It happened today - October 20, 2015
Well, that was close. If a ragtag Greek fleet hadn’t defeated the mighty Persians at Salamis on October 20 the improbable story of the West would have stopped before it started.
It happened back in 480 B.C., when what we think of as classical Greece was just getting started. And it was an improbable microcosm of the whole story of West v rest. The Persians had a mighty army and a mighty fleet unified under the rigorous, unquestionable command of a God-emperor. The Greeks were a bunch of squabbling, impertinent, disorganized lovers of a foolish thing called “liberty”.
Of course Xerxes' invincible forces walloped them on land at Thermopylae and at sea at Artemisium. And as they moved south to administer the coup de grace, these ridiculous farmer citizen-soldiers cobbled together a navy and land forces and bickered about strategy and questioned their commanders and, in the actual conflict, had found the right strategy while the Persians had not.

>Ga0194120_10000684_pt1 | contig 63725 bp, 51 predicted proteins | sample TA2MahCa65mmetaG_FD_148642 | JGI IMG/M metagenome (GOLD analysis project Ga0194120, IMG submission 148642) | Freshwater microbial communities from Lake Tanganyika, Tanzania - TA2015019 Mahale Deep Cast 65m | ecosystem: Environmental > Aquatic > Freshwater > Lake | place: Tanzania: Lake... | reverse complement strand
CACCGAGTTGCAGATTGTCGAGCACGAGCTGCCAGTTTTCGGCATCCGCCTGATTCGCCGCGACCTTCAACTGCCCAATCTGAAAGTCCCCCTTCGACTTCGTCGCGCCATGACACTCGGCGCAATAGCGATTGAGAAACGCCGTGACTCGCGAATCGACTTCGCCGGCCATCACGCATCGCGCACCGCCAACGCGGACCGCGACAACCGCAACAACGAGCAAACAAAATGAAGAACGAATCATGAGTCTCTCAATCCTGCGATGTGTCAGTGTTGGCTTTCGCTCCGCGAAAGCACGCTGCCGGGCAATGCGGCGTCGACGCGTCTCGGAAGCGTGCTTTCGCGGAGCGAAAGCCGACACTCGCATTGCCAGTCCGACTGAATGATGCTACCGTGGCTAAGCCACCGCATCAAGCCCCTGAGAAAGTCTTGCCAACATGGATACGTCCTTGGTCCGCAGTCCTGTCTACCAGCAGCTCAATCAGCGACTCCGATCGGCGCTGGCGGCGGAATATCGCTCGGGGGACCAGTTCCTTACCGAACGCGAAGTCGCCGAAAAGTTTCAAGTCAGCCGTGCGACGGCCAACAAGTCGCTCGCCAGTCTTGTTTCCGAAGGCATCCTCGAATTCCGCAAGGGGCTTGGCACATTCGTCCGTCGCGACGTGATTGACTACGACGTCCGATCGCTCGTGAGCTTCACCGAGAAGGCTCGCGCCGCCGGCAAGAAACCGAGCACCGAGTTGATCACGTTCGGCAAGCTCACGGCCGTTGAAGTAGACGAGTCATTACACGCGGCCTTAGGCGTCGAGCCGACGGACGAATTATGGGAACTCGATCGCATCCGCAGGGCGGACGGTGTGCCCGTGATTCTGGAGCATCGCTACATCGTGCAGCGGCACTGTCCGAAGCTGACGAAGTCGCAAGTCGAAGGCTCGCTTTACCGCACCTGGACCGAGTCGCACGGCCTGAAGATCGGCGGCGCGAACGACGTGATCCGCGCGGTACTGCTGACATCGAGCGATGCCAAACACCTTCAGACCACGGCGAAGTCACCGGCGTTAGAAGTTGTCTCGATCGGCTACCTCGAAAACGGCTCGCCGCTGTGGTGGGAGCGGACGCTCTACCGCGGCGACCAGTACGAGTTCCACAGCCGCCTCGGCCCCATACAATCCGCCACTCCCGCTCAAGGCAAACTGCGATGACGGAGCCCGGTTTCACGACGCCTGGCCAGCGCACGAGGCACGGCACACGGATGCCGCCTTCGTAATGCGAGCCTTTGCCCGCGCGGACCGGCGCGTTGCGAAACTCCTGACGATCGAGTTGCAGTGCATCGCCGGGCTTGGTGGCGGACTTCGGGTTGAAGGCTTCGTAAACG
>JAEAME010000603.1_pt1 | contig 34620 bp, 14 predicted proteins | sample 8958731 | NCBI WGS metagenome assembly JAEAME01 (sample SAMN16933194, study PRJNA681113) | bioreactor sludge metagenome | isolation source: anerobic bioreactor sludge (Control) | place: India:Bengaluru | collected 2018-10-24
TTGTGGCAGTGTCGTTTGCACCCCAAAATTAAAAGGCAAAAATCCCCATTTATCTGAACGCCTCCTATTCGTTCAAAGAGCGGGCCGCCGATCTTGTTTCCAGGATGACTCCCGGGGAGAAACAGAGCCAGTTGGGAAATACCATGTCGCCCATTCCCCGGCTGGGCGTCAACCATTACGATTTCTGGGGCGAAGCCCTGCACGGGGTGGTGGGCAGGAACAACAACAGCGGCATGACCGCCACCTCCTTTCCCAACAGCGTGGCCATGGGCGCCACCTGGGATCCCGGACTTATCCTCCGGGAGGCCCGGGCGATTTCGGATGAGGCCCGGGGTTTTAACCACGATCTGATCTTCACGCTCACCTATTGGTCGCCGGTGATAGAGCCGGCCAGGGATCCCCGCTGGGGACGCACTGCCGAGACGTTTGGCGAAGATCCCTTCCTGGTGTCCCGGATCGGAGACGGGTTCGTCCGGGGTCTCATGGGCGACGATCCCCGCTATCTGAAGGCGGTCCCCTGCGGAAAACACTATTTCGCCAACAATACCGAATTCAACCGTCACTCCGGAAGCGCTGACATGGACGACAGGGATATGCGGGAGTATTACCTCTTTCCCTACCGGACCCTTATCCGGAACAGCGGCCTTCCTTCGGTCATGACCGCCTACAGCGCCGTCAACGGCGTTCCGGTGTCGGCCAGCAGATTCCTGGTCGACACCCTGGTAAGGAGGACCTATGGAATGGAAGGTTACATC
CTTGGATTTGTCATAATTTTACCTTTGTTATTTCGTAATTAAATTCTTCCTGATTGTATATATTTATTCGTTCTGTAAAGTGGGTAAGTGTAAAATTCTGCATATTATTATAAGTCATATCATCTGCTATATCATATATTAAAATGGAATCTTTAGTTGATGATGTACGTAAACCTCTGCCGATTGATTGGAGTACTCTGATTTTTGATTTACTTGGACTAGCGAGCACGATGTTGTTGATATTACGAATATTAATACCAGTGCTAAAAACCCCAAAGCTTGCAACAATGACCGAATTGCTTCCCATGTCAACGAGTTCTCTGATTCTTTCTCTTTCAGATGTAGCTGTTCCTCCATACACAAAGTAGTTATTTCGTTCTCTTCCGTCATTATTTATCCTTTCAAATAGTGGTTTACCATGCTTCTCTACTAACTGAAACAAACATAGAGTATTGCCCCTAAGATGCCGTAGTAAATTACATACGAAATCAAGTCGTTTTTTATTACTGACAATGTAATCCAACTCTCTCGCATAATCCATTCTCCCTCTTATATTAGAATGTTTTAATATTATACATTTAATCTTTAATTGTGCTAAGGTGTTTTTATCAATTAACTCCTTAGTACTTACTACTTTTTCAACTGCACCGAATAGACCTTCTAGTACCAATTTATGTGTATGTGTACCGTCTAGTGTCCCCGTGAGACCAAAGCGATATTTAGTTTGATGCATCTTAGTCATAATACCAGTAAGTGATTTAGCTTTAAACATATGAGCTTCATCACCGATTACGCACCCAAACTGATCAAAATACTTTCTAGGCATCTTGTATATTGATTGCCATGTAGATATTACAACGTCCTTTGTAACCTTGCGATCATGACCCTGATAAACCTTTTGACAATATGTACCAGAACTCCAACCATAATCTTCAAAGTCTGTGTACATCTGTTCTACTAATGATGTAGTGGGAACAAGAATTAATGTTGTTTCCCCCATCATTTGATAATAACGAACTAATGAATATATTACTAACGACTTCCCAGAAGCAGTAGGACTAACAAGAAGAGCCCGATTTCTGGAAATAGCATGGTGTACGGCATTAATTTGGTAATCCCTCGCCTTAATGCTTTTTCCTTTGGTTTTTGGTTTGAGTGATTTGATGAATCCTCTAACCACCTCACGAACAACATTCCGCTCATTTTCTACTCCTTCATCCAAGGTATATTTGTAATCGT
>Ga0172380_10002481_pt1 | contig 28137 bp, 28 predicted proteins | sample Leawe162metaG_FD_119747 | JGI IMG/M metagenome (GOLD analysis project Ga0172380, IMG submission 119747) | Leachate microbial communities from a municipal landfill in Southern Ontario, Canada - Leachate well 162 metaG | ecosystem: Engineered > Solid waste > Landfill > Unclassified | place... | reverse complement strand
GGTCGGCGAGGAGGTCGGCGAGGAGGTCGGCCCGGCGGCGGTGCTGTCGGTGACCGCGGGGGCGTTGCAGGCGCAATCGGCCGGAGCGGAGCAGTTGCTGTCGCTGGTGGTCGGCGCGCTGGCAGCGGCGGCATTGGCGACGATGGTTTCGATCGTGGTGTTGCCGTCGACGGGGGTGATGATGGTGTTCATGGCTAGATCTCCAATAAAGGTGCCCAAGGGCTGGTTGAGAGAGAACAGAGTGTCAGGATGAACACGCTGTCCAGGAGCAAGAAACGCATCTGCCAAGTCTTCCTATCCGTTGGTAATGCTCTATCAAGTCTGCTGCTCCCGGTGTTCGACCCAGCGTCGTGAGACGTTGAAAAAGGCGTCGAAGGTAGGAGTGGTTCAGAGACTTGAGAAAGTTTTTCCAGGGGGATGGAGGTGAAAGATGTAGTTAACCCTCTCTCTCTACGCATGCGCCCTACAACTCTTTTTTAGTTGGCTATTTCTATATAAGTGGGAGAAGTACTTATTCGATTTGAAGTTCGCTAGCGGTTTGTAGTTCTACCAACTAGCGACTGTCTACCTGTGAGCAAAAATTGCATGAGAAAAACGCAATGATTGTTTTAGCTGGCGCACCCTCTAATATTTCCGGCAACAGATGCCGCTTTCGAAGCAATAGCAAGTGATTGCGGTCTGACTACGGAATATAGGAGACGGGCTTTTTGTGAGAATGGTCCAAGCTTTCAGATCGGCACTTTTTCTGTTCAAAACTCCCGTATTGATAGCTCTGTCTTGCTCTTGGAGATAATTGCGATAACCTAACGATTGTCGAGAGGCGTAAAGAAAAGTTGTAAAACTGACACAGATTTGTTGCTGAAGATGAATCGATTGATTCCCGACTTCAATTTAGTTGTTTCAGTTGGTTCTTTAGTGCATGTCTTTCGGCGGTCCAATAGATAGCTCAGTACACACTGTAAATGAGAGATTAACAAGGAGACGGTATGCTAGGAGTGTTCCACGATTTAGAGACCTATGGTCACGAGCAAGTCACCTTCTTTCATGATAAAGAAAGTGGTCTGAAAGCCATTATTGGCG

After two more thumping defeats by this rabble the next year, at Plataea on land and Mycale at sea, Xerxes did a sour grapes and decided Greece wasn’t worth conquering anyway and went home to be divine while the Greeks invented philosophy and history and a bunch of other stuff where they questioned dogmas and rulers and quarreled and argued and worked things out in a debate where it mattered what you said not who you were.
The dynamism of the resulting free society, which spread through Rome (where Athens met Jerusalem) to the Anglosphere, has irritated and amused the leaders of closed societies for 2500 years since, and then when attacked has routed and crushed their mighty armies and fleets time and again.
You really should read Victor Davis Hanson’s Carnage and Culture to get a gripping, convincing portrayal of this improbable tale over two and a half millennia. But it all started at Salamis.
Interestingly, we know the names of the historian who recorded this battle, albeit imperfectly, and the Athenian commander Themistocles because the Greeks also celebrated, and mourned, the ordinary people who fought there and at Thermopylae and elsewhere explicitly in the name of freedom. On the Persian side we remember Xerxes and nobody else.
That’s why he lost and we won.